Soong Mei-ling (Mme Chiang Kai-shek)[SEE 1930 - 1940 BELOW]1920 - 1930
- 1920-28: With government funding, Don initiates and co-manages the new Bureau of Economic Information in Peking to aid national planning.
- Early 1920s: Soviet Russia aids Dr. Sun in setting up the Whampoa Military Academy in Canton [Guangzhou]. It is a prelude to the Northern Expedition - also the fount of Chiang Kai-shek's future power.
- Meanwhile (1923): Don's best friend, Roy Anderson negotiates with bandits in the province for the release of a record number of Western hostages kidnapped by bandits. For the world's press, the drama of
this, the "Lincheng Incident" beginning in May 1923. The "outrage" makes international headlines for many months.
- 1925: Dr. Sun Yat-sen and Roy Anderson both die on March 12.
- 1927: General Chiang Kai-shek now dominates the Kuomintang (KMT) or "Nationalist" party, political outgrowth of the old tungmenghui.
Chiang, China's "strong man", instigates the KMT's White Terror or anti-Communist purge beginning in Shanghai. The 'Capone of Shanghai', Du Yuesheng, and his Green Gang, co-operate in ousting
leftists from the KMT and unions. Bloody "nights of the long knives" roll throughout China. Zhou Enlai narrowly avoids death in Shanghai.
- 1927: Sensational publication of the infamous Tanaka Memorial - fact or fiction? - apparently a Japanese military blueprint for domination of
the Far East and the Pacific [subject of a noted Jimmy Cagney movie, Blood on the Sun].
- 1928/9: Don joins 'Young Marshal' Chang Hsueh-liang who now rules of Manchuria after his father, Chang Tso-lin (a 20s' contender for Chinese dictatorship) is assassinated in June 1928. The Young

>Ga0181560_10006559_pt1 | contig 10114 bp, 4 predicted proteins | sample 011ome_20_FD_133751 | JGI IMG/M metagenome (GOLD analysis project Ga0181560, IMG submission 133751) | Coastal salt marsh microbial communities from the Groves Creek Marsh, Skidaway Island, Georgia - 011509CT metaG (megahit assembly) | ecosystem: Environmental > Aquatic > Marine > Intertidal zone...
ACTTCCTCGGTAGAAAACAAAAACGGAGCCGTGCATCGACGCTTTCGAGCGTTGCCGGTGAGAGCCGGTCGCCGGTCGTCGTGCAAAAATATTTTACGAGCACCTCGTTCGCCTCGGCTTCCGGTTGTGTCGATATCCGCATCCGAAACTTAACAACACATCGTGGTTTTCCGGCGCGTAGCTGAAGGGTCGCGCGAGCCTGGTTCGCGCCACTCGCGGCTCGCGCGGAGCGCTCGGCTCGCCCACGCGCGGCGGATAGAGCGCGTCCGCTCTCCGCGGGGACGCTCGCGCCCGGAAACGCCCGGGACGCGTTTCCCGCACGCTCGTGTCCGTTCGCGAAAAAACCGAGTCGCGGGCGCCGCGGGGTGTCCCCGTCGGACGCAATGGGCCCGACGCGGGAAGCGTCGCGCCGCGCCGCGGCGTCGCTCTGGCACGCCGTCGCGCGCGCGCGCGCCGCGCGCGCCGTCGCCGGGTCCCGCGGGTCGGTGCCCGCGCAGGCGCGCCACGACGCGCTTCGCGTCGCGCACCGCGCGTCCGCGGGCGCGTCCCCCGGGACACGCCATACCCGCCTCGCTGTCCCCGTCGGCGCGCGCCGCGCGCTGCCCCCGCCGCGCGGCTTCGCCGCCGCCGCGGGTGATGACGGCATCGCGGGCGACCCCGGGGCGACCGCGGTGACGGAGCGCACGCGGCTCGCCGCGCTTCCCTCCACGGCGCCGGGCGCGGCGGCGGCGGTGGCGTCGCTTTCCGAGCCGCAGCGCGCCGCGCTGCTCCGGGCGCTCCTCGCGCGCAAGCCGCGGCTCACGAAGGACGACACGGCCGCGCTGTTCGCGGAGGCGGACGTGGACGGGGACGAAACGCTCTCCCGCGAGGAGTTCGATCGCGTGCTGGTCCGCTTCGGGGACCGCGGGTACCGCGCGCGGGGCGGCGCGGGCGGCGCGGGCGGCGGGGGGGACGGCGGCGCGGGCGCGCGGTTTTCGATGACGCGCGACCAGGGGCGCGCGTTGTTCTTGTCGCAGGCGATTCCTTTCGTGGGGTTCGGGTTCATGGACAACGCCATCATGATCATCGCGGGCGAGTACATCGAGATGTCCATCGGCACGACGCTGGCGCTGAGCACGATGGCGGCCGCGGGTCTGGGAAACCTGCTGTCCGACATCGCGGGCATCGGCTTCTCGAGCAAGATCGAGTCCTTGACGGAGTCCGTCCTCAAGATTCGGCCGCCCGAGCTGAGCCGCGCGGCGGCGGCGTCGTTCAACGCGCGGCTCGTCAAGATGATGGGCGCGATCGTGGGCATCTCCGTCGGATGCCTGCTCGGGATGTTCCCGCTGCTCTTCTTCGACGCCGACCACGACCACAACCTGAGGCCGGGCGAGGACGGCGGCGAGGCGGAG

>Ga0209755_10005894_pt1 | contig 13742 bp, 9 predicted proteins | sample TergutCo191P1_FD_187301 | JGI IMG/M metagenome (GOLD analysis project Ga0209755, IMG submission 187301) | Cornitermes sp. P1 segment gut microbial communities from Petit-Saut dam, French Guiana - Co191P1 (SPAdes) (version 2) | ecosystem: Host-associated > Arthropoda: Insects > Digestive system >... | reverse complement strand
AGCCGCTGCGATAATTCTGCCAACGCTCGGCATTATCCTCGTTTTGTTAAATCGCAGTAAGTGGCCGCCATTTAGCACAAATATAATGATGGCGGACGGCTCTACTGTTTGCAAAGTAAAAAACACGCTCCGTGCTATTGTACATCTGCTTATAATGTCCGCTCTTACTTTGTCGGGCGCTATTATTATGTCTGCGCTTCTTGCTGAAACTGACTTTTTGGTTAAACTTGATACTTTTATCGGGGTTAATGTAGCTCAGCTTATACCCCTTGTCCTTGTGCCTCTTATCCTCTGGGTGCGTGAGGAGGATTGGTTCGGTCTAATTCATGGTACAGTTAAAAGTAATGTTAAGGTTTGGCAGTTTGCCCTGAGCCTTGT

Marshal displeases Japan by allowing the "Three Eastern States" (Manchuria) to fly the Nationalist flag as a gesture towards Chinese unity. Chiang and Chang maintain mentor/protege relations right up to
the "Xian Incident" of 1936.
1930 - 1940
- 1931: While Don and Chang are in Peking, a military "incident" in Mukden leads to the rapid seizure of resource-rich Manchuria by Japanese forces.
- 1932 (late January): Another "incident: Japanese forces attack Shanghai with unexpected resistance from the Chinese. The "incidents" are forerunners to the Sino-Japanese war of 1937-45.
- 1934: Don is shared as adviser for a few months among Soong Mei-ling, Chiang Kai-shek and the 'Young Marshal'. He then goes full time with the Chiangs.
- Meanwhile (1934-36): Chiang heats up the war against the Communists. His "bandit suppression" campaigns are supposedly a prelude to reorganising China's forces against Japanese aggression.
The Communists, only just out-manoeuvre a pincer attack in Kiangsi province and escape via an arduous and often tragic Long March to the North (1934/5).
- 1936: The international spotlight hits Donald during the infamous 'Xian Incident' of December 12-25 1936 when Generalissimo Chiang is arrested by his 2nd in command, 'Young Marshal' Chang Hsueh-liang.
Don, an intimate friend and adviser to both, flies into the unknown in an attempt to reconcile his two men. The city of Xian is now under martial law and perhaps in Communist hands. Don begins negotiations that